Sleep & Oxygen Blog
Recent studies shed some light on how shift work can affect sleep apnea. In one study, 31 shift workers were compared with ten daytime workers of a similar age, weight, and sleep habits, to see the prevalence of their sleep apnea during sleep.1
The study showed that the shift workers had more frequent breathing pauses and lower oxygen saturation levels during sleep than the daytime workers, indicating that people with sleep apnea who work shifts may experience more severe symptoms than people who work regular hours.
Our society may rely on shift workers to be productive 24 hours per day, and on average 1 in 3 Canadians works shifts.2 Poor sleep quality experienced by shift workers is a reality that creates potential health risks such as low concentration, absenteeism, workplace errors, accidents and even fatal injuries.
You can work the night shift and sleep well by making a few changes to your sleep hygiene:
If you're working the night shift, expose yourself to bright light, such as that from special light boxes, lamps, and visors when you wake up to trick the body into thinking it is daylight. Keep your workplace brightly lit to promote alertness.
You should use your CPAP equipment every time you sleep to get the full health benefits from your therapy. If you take naps without your machine you will experience apneas, or pauses in breathing, making your nap restless.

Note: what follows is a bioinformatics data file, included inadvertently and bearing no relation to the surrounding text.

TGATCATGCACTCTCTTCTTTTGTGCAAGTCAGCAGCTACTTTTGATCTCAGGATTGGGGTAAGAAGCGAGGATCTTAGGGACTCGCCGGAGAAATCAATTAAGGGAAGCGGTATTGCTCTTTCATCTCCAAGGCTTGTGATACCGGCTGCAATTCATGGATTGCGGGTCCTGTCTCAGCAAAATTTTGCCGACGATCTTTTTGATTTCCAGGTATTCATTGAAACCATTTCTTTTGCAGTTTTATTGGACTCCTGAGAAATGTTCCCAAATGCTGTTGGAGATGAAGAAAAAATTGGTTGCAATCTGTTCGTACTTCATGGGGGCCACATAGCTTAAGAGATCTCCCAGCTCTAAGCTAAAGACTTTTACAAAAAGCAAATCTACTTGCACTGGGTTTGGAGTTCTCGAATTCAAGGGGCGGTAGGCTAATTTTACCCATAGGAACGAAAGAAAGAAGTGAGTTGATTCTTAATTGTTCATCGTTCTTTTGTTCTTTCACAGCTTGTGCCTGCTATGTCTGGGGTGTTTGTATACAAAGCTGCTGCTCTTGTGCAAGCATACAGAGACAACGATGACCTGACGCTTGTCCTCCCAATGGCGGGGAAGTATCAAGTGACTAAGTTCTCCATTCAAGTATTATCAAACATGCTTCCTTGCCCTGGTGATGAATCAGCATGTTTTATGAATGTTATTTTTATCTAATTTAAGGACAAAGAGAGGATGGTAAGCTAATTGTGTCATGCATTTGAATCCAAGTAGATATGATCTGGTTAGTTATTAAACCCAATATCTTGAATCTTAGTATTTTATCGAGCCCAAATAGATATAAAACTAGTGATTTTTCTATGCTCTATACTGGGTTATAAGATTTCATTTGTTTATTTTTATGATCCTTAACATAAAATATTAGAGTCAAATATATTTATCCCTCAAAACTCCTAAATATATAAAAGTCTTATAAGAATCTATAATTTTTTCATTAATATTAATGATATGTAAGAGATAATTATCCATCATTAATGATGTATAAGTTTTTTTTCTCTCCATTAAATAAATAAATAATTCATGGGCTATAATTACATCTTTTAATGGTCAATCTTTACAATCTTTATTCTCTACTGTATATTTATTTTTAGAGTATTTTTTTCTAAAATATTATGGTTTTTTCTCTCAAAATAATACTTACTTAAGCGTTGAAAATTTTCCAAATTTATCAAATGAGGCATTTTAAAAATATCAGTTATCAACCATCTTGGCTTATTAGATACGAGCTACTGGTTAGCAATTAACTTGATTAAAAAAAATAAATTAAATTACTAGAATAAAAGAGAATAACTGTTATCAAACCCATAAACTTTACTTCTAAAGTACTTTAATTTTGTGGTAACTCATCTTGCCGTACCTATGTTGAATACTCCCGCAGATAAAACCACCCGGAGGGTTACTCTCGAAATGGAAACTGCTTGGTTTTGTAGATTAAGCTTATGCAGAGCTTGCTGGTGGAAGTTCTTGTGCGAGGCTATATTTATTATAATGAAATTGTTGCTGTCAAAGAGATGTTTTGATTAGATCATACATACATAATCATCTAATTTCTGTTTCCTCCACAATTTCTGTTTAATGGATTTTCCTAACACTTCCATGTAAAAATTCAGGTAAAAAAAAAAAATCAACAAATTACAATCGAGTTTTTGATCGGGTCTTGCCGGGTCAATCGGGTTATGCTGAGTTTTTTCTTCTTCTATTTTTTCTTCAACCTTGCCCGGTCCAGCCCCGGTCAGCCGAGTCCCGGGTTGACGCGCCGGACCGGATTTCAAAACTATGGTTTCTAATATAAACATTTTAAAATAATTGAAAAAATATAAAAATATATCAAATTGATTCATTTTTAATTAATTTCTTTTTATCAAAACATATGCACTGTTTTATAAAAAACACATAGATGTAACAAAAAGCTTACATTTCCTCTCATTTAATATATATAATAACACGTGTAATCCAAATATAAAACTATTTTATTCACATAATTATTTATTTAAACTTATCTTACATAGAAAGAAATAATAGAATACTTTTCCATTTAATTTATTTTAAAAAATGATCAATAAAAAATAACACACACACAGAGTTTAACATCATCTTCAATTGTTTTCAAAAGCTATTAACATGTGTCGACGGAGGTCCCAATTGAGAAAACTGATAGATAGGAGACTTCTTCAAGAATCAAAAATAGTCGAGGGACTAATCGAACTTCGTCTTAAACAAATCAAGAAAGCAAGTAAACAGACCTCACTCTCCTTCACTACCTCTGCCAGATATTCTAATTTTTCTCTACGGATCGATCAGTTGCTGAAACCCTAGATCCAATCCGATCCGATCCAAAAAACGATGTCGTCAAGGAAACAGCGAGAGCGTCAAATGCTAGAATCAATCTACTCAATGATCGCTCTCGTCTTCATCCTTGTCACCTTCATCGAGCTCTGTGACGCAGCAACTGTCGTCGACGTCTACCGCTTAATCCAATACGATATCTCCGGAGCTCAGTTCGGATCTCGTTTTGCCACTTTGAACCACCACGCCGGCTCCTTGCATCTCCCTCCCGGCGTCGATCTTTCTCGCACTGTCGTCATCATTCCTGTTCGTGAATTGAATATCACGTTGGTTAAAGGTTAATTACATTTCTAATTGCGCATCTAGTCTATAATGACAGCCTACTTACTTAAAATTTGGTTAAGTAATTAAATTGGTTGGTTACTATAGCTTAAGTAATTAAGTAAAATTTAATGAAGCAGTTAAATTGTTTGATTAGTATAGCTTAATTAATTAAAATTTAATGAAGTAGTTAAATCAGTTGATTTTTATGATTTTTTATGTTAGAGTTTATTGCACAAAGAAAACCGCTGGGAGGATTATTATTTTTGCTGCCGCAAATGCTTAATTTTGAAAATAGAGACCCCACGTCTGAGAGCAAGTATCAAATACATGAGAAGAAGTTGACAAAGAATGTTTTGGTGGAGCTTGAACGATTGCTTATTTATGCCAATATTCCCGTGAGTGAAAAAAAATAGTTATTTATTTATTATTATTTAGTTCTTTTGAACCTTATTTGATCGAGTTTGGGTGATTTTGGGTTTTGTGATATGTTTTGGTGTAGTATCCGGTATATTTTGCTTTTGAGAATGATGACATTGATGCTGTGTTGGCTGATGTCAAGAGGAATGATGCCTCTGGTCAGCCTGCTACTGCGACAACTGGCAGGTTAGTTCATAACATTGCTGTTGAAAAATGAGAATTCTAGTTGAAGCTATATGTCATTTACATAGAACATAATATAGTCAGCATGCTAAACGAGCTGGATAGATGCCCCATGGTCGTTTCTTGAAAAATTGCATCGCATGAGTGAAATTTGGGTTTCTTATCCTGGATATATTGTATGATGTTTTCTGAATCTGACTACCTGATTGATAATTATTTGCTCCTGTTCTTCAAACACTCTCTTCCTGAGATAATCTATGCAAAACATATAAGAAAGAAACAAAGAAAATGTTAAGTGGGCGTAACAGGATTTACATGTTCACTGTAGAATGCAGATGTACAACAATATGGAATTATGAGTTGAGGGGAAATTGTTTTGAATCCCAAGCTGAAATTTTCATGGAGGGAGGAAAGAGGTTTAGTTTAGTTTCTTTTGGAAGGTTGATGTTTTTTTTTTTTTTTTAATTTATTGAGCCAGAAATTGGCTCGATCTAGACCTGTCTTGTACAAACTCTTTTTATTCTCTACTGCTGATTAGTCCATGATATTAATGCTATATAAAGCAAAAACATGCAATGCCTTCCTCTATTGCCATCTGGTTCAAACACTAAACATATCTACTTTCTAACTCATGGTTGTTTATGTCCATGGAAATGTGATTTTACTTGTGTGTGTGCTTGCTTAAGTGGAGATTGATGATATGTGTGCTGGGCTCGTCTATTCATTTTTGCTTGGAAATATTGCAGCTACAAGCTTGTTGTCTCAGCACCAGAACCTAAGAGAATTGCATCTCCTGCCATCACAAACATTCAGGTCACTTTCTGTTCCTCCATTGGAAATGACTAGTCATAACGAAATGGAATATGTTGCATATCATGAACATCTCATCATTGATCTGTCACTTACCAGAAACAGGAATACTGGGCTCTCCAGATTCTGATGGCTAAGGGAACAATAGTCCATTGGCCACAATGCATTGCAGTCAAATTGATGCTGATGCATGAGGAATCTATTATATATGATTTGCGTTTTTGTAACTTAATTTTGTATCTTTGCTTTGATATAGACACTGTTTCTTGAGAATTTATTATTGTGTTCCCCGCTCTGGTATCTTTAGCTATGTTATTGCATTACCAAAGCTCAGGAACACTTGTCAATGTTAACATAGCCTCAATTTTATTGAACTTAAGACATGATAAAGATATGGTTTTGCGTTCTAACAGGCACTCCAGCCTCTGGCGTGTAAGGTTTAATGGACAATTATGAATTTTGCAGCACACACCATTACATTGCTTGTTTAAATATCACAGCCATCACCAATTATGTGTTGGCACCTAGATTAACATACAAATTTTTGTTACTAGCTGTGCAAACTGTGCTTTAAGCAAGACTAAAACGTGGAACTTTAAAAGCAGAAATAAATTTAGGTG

Some shift workers who nap at work take their everyday PAP machine to work, and others use a special portable machine. You can also leave one humidifier at work and one at home, to ensure it is accessible to you when you need it.
As you get more familiar with your therapy needs, you will understand what equipment setup best suits your needs. You can contact us at any times to review and get suggestions.
Studies show that people with Sleep Apnea who work shifts may have more severe symptoms of sleep apnea. Whether you work shift or not, be sure to use your CPAP for the entire sleep duration.
Are you having trouble using your CPAP for your complete sleep duration?